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Wally Richards – managing winter in the garden

Over the next  three months we can expect a number of frosts and wet weather, both of which have their advantages and disadvantages for our gardens.

The advantages are the killing off of some insect pests and wiping out a few disease spores. The disadvantages are possible loss or damage to plants that are susceptible to winter’s chills and ills.

There are a few things that you can do to help prevent damage and losses, making life a bit better for your plants.

Daphne

Firstly, the problems of excessive water causing root rots in a number of plants in your gardens such as citrus etc.

If you used mulches in the summer to conserve moisture then these mulches should be raked away from the root zone of any plants that detest wet feet.  This allows the soil to breath and water to evaporate faster. Mulches can be deadly in a wet winter.

If your section suffers from ponding then a submersible pump would be a good investment. Make a hole in the area where ponding is the worst and place a suitable size plastic container into the hole. Drill large holes in the bottom and sides of the container and place your pump inside of this. Place a few planks of wood or similar over the hole to prevent accidents. The outlet of the pump can be directed to a storm water outlet or out to the street drains. The pump will turn on automatically when the container fills with water and turn off again when its empty. Simple and effective.

Sprays of Perkfection over your garden plants at this time will fortify them against wet weather diseases. Spray again a month later. A couple of sprays in the spring will also be to advantage.

Next obtain a bag of sulphate of potash and sprinkle that around your gardens. It is very good value in assisting plants to harden up, making them more robust in handling frosts, wet times and winter winds. The more cold sensitive plants will need further protection and the first step of this is to spray their foliage now with VaporGard.
The commercial product called ‘VaporGard’ is available to the home gardener and this product has a multitude of uses including a spray-on-frost cloth. Very simple to use, mixing 15 mls per litre of warm water and then sprayed over plants for  good coverage.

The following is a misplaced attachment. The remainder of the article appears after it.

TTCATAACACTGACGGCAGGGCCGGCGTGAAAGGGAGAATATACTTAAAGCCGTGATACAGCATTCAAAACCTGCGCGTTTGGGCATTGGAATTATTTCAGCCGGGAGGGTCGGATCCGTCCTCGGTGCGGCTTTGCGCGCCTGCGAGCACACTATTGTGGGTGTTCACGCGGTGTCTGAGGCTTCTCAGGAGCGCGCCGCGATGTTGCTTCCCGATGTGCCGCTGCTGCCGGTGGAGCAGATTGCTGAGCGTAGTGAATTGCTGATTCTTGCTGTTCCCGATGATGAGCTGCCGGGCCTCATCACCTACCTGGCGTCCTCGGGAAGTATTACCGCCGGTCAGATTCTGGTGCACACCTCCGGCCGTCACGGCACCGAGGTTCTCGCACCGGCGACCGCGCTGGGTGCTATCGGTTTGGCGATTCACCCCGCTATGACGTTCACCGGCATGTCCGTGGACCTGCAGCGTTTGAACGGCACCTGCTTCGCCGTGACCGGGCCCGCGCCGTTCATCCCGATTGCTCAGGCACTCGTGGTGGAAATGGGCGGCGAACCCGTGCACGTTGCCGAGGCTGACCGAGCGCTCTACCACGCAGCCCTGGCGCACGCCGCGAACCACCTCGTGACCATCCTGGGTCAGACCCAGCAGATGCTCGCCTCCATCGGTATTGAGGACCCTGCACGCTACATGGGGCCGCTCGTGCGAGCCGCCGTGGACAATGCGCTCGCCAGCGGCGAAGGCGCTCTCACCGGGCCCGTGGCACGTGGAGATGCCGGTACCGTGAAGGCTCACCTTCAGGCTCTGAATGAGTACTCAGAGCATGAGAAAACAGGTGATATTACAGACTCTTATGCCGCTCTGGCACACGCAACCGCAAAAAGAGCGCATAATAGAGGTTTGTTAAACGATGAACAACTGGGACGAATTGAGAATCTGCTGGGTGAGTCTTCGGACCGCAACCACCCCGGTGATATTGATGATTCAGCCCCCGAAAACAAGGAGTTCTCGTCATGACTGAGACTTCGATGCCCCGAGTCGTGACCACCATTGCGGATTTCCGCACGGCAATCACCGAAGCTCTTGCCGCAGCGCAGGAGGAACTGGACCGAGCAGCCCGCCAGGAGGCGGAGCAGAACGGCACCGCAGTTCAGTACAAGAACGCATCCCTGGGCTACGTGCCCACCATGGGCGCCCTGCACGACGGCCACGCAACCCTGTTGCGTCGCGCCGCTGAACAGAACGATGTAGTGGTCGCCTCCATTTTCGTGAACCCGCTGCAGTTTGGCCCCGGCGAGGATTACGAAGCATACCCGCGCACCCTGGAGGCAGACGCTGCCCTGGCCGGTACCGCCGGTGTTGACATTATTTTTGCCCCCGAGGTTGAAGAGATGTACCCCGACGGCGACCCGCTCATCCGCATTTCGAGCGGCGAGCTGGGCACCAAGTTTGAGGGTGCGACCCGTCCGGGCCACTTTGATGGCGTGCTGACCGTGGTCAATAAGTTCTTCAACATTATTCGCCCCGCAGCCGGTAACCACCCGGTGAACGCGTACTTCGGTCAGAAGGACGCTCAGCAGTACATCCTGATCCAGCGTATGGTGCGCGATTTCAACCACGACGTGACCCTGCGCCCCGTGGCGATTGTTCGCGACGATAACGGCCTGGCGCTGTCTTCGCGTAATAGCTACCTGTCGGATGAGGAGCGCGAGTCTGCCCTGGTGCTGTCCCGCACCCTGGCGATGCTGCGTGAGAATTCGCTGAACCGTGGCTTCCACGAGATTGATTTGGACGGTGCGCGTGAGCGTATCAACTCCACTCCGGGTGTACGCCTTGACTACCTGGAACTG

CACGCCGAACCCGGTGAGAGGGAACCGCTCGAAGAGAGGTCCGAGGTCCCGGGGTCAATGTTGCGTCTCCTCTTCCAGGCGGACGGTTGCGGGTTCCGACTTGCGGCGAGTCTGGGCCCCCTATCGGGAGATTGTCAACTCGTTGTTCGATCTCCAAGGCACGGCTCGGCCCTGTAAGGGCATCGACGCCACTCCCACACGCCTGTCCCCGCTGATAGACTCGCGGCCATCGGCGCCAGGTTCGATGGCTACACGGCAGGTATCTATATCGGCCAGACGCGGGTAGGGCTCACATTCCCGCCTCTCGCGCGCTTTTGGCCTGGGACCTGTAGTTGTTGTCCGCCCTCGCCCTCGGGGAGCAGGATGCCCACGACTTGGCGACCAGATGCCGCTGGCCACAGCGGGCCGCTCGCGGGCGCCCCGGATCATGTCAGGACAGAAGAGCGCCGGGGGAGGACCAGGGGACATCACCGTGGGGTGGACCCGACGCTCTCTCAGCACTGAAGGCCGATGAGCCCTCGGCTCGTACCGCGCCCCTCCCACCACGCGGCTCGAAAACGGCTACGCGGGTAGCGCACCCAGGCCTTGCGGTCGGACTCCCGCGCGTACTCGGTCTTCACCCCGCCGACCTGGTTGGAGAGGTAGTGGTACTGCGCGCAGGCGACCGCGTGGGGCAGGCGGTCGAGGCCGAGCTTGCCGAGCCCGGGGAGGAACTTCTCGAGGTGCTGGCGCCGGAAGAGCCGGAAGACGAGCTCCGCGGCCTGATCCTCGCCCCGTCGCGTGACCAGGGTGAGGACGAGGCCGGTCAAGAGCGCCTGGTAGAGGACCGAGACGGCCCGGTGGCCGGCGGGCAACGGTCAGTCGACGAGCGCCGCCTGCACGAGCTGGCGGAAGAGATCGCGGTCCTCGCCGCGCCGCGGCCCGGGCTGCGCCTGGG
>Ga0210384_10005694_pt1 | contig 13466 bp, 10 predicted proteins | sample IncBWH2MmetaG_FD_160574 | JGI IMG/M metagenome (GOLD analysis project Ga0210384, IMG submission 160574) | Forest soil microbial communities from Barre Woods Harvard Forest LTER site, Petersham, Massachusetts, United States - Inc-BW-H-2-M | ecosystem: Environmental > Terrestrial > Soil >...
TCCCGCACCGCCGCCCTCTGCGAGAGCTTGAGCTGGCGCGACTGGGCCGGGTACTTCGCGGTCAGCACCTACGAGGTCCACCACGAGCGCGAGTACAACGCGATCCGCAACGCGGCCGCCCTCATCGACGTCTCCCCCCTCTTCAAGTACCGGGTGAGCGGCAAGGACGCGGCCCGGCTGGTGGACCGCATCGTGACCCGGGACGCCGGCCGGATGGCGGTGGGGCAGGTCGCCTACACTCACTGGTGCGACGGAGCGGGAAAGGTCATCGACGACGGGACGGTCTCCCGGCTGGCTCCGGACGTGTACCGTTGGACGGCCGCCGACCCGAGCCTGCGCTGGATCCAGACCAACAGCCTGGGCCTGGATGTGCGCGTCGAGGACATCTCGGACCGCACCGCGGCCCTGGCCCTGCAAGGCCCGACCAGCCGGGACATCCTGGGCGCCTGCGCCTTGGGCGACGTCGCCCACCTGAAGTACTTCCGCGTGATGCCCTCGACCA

In cold weather place your bottle of VaporGard into a jug of hot water for about 5 minutes to assist in making the fluid easier to pour. VaporGard is organic and it provides a long lasting (2-3 months, longer in winter) film over the foliage which protects down to 3 degrees C.  New growth requires further applications but as there is very little growth through winter, so this will not be needed until the spring.  NB:  the full protection that VaporGard can give can take about three days to come into effect (see below in regards to UV protection).

Putting on frost cloth and taking it off is a chore and more often or not, one either forgets or you get caught out. VaporGard overcomes these problems and becomes an all winter, first line of defense against the chills. In areas where you have harder frosts than 3 degrees you will still need the extra protection such as the traditional frost cloth (a good quality frost cloth protects down to -5 degrees), combine the two together and you will have increased protection. Note, several frosts in a row will result in damage still. If you have a second frost within a day or two of the last frost then frost cloth should be used over the Vaporgard protected plants.

As mentioned, VaporGard has a multitude of uses.  It can be used to advantage on transplanting seedlings and established plants as it reduces moisture loss though the foliage and thus reduces transplant stress or shock. This factor can be used to great advantage in summer on your container plants when they start to suffer through drying out. Just spray the plants and they will require far less watering. In a glasshouse, or on very hot days in summer, plants such as tomatoes and curbits can droop during the day. At that time they have stopped growing. Just spray with the product to reduce this problem also.

Another interesting aspect is that VaporGard develops a polymerised skin over each spray-droplet, filtering out UVA and UVB. This provides sunscreen for the chlorophyll, which is normally under attack by UV light and results in a darker green colour of the foliage within a few days of application. The chlorophyll build-up makes the leaf a more efficient food factory producing more carbohydrates, especially glycols giving stress protection from moisture loss and extra fuel for better growth and faster maturity. The film also offers some protection against some fungus diseases.

Sprayed on fruit it will give your fruit better colour, reduce splitting problems, increases sugar content and earlier maturity. The picked fruit will store for longer also. This aspect also applies to vegetables, potatoes and pumpkins, sprayed before or after harvest they will keep longer.

You could also use it for keeping cut flowers longer. A magic product that has uses year round.

A few “don’ts” though: never put chemicals in the spray mix if using on food crops as the harmful chemical will still be present when you harvest. Safe products such as Neem and Perkfection can still be used. Do not spray blue conifers with VaporGard as it will turn them green for about a year. Otherwise no other problems just advantages.
Note: when bottle is empty pour some warm water into the bottle to get the last approx 5 ml of the product out. Made up spray should be used within 24 hours as it may not keep. Store your VaporGard bottle out of direct sunlight.

If you have sprayed plants with Vaporgard and you want to say spray them with Perkfection then simply add Raingard to the new spray and it will merge with the Vaporgard film allowing the Perkfection to pass through.

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